The monarda variety struggled in the greenhouse, but I managed to raise about six plants to transplanting size. Monardas are notoriously susceptible to fungal diseases in my region, so I was not surprised with the problems I had with these seedlings. However, once they settled into the compost-rich garden, the plants grew tall, flowering beautifully.
As readers of this blog know, I love purple flowers, so I was thrilled with these beauties. Alas, after three days of blooming, we got another rain. The plants almost melted before my eyes, becoming piles of green mush, victims of the rampant fungal diseases that flourished during the rain-soaked summer.
Finally, I’ve always been an admirer of Cornflowers. I think my appreciation began with the crayon named for this flower’s color in the big boxes of crayons that I loved during childhood. When I saw Renee’s Garden was offering Cornflower ‘Blue Boy,’ I had to try it. I was disappointed. In their defense, I suspect the rain and compost were at least partly responsible for the rampant growth of this variety. Plants grew three feet tall before they began to produce flowers.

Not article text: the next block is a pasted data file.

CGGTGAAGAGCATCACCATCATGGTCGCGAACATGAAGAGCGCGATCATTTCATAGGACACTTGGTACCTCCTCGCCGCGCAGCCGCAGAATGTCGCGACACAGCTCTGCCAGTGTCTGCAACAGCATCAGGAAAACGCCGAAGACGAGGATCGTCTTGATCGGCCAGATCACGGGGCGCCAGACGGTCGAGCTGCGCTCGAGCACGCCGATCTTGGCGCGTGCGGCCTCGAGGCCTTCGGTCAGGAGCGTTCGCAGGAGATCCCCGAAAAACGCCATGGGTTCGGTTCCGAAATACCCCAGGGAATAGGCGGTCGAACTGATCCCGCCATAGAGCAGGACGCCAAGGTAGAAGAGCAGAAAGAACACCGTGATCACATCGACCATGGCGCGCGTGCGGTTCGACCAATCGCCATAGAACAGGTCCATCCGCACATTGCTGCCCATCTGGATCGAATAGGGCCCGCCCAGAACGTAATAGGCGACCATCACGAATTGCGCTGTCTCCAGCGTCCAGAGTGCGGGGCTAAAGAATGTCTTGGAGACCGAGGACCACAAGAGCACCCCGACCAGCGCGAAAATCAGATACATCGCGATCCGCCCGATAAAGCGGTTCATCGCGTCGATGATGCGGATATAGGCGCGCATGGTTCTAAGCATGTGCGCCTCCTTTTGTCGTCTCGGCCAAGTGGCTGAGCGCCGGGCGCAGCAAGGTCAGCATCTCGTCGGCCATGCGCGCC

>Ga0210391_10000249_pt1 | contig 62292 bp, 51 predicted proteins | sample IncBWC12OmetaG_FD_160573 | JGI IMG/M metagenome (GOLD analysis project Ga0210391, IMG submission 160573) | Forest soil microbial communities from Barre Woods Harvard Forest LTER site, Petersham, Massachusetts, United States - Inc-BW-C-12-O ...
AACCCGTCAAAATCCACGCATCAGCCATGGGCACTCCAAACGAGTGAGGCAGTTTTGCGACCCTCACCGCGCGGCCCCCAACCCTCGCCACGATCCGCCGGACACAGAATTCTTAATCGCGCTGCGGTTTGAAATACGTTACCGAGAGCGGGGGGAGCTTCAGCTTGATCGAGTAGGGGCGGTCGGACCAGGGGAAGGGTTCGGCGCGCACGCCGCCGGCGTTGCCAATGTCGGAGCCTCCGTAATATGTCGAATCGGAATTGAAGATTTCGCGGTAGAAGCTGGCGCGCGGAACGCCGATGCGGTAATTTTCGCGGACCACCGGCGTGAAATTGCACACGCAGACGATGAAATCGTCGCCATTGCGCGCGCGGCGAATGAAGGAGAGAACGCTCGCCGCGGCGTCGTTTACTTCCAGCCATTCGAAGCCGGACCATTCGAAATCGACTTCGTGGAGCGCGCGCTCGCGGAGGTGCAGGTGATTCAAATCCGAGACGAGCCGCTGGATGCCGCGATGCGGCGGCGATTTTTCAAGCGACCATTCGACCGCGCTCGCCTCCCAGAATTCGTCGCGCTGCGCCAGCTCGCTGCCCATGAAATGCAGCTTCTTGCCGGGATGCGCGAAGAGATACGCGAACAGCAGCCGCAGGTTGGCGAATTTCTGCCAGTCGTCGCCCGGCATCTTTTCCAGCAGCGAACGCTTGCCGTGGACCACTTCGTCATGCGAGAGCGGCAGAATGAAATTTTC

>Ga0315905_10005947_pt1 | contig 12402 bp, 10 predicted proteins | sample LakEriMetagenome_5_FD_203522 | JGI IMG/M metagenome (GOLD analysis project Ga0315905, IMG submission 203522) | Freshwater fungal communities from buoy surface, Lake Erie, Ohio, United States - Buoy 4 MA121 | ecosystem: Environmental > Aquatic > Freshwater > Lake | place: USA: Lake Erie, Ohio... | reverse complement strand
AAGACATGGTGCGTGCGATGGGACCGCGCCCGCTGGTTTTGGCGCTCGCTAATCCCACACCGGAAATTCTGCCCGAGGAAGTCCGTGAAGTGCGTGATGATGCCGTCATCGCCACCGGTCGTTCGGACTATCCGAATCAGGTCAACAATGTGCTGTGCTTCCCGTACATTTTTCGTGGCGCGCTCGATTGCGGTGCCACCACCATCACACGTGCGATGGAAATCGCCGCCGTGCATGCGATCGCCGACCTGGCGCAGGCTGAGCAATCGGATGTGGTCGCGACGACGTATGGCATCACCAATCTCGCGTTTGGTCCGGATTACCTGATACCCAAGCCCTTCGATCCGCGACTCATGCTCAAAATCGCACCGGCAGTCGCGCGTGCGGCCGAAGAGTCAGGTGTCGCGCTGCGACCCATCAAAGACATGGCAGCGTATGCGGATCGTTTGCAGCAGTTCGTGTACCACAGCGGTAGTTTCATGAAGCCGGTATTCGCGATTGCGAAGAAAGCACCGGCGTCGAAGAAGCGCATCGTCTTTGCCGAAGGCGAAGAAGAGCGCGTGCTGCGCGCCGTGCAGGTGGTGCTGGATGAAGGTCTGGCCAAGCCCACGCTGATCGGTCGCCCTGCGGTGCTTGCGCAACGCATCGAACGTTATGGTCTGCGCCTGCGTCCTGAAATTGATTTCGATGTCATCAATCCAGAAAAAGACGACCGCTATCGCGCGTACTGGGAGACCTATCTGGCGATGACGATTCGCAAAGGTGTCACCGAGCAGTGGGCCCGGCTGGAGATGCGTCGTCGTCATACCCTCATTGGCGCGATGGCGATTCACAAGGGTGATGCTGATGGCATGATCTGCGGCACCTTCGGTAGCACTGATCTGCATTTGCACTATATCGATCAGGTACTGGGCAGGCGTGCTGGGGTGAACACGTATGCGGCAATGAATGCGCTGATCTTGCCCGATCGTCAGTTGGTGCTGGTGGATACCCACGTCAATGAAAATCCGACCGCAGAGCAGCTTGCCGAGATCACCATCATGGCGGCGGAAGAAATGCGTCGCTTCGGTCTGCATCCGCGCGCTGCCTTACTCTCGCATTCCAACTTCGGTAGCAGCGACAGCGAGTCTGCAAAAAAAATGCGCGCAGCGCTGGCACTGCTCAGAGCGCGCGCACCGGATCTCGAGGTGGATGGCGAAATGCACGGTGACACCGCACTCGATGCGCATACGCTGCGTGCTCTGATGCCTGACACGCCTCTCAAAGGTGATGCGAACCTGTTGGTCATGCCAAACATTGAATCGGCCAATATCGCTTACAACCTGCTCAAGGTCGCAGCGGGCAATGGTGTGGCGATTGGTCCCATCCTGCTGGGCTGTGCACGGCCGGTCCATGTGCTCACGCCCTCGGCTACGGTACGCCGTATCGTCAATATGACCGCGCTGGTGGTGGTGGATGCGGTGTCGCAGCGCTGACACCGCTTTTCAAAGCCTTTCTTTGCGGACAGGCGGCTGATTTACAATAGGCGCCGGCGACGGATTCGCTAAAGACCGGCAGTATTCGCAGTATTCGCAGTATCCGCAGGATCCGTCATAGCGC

Flower size was small, relative to the size of the giant green plants, nearly disappearing. The plants all flopped over, reducing the impact of the flowers further. Perhaps a drier year would produce different results, but I am disinclined to find out.
This concludes my two-part review of the Renee’s Garden seeds I tried this year. I want to thank this fine establishment for offering members of the Garden Writers Association like me the opportunity to try their products for free. Without this chance, I would never have discovered the subtle beauty of a planting of Nasturtium ‘Cup of Sun,’ or the relentless productivity of Zinnia ‘Raggedy Anne.’ Thanks, Renee’s Garden. I hope you’ll give me the chance to try a few new varieties next growing season.